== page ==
S.C. Proposes Funding Boost

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Two new initiatives announced last month in South Carolina could result in significant increases in funding and major program changes for the state's public schools.

The first, proposed by Superintendent of Education Charlie G. Williams, is a 41-point plan to "accelerate the progress and improvements" in the schools. Mr. Williams's plan stresses early-intervention programs for students with academic difficulties, and increases in teachers' salaries.

That plan was followed by a proposal by Gov. Richard Riley to increase the state's sales tax and to give $60 million in additional funds to the schools. About $30 million of that would go to school districts to enable them to "roll back" property taxes; the rest would be earmarked for specific educational programs.

The two initiatives are separate, but the two branches of government worked closely on them, and many elements are present in both plans, according to Terry Peterson, education director for the Governor.

"It's very exciting to see the state superintendent lay out some really good initiatives, and have a governor who's totally supportive, and all the education groups working together," Mr. Peterson said. "I hope we succeed. It's a high-risk, high-gain proposition."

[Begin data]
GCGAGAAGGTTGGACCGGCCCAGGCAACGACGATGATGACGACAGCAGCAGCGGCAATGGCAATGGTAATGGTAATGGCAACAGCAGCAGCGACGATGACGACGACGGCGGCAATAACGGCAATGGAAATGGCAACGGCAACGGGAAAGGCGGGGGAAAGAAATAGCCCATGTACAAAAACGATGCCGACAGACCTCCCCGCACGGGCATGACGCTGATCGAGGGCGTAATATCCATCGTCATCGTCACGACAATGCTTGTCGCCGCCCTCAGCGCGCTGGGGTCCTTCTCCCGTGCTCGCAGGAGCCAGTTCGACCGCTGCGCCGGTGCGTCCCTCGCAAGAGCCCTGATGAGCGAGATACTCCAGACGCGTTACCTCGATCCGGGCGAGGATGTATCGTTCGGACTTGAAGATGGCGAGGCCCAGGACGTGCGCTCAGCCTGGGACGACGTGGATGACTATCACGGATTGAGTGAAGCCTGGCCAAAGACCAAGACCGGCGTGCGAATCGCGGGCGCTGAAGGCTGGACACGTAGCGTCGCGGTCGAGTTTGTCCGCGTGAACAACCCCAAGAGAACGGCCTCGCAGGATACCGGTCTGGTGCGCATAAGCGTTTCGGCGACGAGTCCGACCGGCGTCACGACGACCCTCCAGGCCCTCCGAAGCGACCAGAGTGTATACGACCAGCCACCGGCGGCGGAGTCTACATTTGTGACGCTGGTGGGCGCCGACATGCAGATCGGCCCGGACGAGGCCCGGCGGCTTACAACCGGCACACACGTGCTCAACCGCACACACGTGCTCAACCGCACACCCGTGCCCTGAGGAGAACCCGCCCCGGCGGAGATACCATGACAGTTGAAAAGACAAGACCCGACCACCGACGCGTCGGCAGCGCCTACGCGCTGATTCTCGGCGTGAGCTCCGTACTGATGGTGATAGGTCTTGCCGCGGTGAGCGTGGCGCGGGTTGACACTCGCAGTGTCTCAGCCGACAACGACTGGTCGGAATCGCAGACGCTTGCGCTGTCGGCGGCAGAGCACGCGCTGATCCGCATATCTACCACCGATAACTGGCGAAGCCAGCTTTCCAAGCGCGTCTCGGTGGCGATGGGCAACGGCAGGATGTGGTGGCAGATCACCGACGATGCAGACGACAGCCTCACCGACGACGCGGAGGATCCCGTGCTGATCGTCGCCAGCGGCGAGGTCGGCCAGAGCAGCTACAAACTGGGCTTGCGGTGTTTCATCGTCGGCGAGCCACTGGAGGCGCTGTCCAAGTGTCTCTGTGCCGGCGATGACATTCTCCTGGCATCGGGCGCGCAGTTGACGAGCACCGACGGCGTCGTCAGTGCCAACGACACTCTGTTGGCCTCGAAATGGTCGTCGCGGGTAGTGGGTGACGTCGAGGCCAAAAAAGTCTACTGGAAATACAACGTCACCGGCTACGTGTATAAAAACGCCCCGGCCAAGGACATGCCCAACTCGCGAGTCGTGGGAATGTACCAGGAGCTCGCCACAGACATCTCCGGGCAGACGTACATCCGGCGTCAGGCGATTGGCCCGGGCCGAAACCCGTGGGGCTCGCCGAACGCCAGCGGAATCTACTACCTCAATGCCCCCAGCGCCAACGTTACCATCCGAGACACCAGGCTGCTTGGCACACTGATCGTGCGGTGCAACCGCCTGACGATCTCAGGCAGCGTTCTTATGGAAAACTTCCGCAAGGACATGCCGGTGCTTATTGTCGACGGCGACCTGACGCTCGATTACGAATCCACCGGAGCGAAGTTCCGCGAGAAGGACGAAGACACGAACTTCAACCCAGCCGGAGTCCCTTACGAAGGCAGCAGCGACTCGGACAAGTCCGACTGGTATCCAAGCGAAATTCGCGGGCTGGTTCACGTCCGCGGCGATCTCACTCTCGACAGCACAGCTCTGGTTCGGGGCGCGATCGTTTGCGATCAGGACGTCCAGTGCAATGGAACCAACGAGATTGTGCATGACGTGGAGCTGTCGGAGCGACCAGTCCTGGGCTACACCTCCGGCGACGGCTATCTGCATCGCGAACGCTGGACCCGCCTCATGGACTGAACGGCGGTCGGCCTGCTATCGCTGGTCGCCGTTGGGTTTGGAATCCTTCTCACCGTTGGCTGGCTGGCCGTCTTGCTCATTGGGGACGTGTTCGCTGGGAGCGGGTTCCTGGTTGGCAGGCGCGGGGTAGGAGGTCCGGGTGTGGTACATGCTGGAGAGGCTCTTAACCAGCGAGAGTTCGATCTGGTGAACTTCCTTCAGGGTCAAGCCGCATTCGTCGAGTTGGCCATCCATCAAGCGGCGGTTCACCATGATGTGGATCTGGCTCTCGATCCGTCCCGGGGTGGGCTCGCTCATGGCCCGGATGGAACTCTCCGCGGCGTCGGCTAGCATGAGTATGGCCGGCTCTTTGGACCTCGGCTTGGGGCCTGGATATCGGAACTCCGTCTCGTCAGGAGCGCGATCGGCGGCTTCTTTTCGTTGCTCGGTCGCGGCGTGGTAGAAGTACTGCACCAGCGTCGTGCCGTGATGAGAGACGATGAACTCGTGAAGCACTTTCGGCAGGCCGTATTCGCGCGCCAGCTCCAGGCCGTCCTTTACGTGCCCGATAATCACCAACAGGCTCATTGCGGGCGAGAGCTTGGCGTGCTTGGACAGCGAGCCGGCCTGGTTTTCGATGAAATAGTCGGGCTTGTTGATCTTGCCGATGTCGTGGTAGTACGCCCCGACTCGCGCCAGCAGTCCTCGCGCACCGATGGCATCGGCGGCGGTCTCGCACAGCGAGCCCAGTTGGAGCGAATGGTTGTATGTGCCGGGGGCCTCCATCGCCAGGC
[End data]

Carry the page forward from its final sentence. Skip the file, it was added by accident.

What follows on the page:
The tax package and the programs it would fund have the support of educators in the state. But, Mr. Peterson said, they face heavy opposition from those supporting competing bills.

These bills would also increase the sales tax, but would put all of the revenues into property-tax relief, currently a sensitive issue in the state, officials say.

The Governor's tax package has been sent to the legislature, and those aspects of Mr. Williams's plan that require legislative changes will be submitted this session as well.

Both plans stress early-childhood and compensatory education, which state officials say have proved effective in helping disadvantaged children catch up and in warding off future educational problems for these children.

Based on the state's experience with preschool and Chapter 1 programs, Mr. Peterson said, "We're convinced that compensatory programs do make a difference."

Governor Riley's plan would provide about $18 million for remedial programs and an additional $3 million for early-childhood programs.

The two plans also emphasize mathematics and science education. Mr. Williams's plan would add science to the state's list of "basic skills," and would create special training and funding programs for mathematics and science teachers.

Under the Governor's tax package, $3 million would be earmarked for training programs for mathematics and science teachers.--sw

Vol. 02, Issue 20

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